Unlike many other wrestlers whose stories have been published under the Crowbar Press imprint, Mark Fleming is not a household name for many fans. He claimed neither the fame nor the titles of Ivan Koloff, Jack Brisco or Lou Thesz, often serving instead as a prelim attraction for Crockett Promotions during the 1980s. However, the story of professional wrestling does not begin and end with its “world champions.” Fleming’s story, It’s Wrestling, Not Rasslin’!, is an interesting one, and his autobiography, written with Scott Teal, is well worth the read.

Much like the aforementioned Brisco, Fleming got his start with amateur wrestling before turning to the pro ranks. Even before he hit the mats in Junior High, though, he already had dreams of turning pro. Both his early professional aspirations, as well as his amateur career, are documented in detail. Accordingly, readers who enjoy amateur-to-pro reminiscences, such as those offered by Jack Brisco and Bob Backlund in their autobiographies, will enjoy the first few chapters.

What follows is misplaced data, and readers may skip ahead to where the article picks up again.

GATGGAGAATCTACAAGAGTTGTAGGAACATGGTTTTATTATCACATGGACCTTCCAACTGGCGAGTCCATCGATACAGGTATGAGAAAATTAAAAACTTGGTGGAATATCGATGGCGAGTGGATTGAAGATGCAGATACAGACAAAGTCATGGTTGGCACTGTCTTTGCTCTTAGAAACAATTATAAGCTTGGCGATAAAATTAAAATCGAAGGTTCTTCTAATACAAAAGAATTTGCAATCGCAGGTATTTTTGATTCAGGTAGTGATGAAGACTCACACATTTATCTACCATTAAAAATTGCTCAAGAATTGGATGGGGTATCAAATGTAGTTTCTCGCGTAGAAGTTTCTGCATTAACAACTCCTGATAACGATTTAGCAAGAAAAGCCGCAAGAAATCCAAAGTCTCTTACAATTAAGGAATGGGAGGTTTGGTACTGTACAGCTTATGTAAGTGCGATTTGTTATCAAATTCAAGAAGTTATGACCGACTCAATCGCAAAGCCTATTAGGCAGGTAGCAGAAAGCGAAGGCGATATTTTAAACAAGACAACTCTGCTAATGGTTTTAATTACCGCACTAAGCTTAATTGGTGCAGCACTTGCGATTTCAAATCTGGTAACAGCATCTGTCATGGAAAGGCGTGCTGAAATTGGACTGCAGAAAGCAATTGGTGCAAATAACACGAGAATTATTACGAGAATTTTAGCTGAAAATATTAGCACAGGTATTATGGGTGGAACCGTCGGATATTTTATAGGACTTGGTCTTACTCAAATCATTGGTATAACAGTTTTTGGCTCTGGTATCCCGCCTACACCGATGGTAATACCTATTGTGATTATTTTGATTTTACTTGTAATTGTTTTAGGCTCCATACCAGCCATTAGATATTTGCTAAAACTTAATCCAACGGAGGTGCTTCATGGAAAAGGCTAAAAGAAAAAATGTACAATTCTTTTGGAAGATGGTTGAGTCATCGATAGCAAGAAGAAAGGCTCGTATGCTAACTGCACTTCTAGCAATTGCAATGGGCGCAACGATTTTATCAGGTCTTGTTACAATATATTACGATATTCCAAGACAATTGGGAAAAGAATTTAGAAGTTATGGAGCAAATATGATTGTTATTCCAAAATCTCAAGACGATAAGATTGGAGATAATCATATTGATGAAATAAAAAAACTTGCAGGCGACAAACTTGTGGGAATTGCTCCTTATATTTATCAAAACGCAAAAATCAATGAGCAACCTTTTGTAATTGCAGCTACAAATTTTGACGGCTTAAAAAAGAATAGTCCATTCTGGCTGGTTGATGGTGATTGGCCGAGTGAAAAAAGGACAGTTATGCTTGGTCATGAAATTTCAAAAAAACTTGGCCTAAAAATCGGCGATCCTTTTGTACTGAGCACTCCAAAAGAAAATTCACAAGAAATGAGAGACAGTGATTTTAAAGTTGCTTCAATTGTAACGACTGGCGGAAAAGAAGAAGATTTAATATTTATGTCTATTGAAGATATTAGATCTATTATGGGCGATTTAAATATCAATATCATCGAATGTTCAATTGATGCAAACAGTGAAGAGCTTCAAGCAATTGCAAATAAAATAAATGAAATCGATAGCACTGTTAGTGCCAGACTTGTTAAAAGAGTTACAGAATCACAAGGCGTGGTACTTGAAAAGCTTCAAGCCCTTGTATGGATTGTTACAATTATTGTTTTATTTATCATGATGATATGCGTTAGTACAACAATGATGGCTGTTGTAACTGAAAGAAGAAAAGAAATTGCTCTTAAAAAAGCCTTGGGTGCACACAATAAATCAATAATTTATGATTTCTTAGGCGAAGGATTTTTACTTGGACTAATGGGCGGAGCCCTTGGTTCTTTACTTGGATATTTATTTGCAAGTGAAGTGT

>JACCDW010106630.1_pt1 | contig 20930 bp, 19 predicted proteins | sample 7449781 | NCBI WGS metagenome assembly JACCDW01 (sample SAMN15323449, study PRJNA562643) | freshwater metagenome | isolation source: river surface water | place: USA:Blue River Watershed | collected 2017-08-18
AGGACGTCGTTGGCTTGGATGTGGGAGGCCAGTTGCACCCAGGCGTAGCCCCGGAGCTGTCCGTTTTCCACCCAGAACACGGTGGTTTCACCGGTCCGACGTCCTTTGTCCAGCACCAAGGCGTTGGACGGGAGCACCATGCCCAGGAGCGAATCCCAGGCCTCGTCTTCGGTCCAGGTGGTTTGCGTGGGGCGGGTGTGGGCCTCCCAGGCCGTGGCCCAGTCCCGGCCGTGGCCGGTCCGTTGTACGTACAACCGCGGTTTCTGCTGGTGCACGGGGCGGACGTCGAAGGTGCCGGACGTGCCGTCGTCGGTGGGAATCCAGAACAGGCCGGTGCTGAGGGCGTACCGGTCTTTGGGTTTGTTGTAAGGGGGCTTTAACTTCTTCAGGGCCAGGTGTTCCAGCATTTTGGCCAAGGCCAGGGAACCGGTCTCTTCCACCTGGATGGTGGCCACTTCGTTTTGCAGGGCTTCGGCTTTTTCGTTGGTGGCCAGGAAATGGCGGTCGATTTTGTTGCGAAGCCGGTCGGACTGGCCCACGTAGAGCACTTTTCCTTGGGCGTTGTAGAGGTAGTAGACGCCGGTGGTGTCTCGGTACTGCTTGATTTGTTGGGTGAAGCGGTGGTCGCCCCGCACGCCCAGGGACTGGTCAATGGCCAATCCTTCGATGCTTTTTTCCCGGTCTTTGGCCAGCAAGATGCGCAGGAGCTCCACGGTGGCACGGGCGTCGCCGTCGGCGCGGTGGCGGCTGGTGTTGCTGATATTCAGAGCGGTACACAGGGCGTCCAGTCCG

During the territory era, many wrestlers hopped from promotion to promotion across the country. Their growth as performers was shaped by the smorgasbord of experiences that came from wrestling not only a variety of different athletes, but appearing before crowds with very different tastes and working for promoters with very different approaches to the business. Fleming, however, did not adopt the vagabond lifestyle, and stayed close to home for most of his career. Accordingly, his wrestling experience was molded less by the varying experiences offered by the patchwork quilt of the American territorial system, and more by the key figures who guided him into, and through, the business. First among them were the Anderson “brothers,” Ole and Gene.

Fleming began his career by taking part in one of Ole and Gene Anderson’s infamous “tryout sessions;” a harrowing experience that he recounts in vivid detail. His narrative highlights not just how tough the workouts were but also, on a larger scale, how difficult it was for total outsiders to break into the business during the kayfaybe era. His overall assessment of the Andersons is certainly double-sided: although he passed their test for entry into the business, their gruff dispositions both before and after the experience don’t appear to have earned them inclusion on the author’s list of dinner guests.

The second, and certainly most profound, influence on Fleming was Lou Thesz. Fleming met Thesz when the author was already almost five years into the business. Thereafter, the multiple-time world champion became the guiding figure in his career. As Thesz enters the picture about halfway through the book, the focus shifts from road stories and other assorted tales of Crockett Promotions to the interpersonal relationship between the two, including their training sessions, running a wrestling school, and travelling to Japan.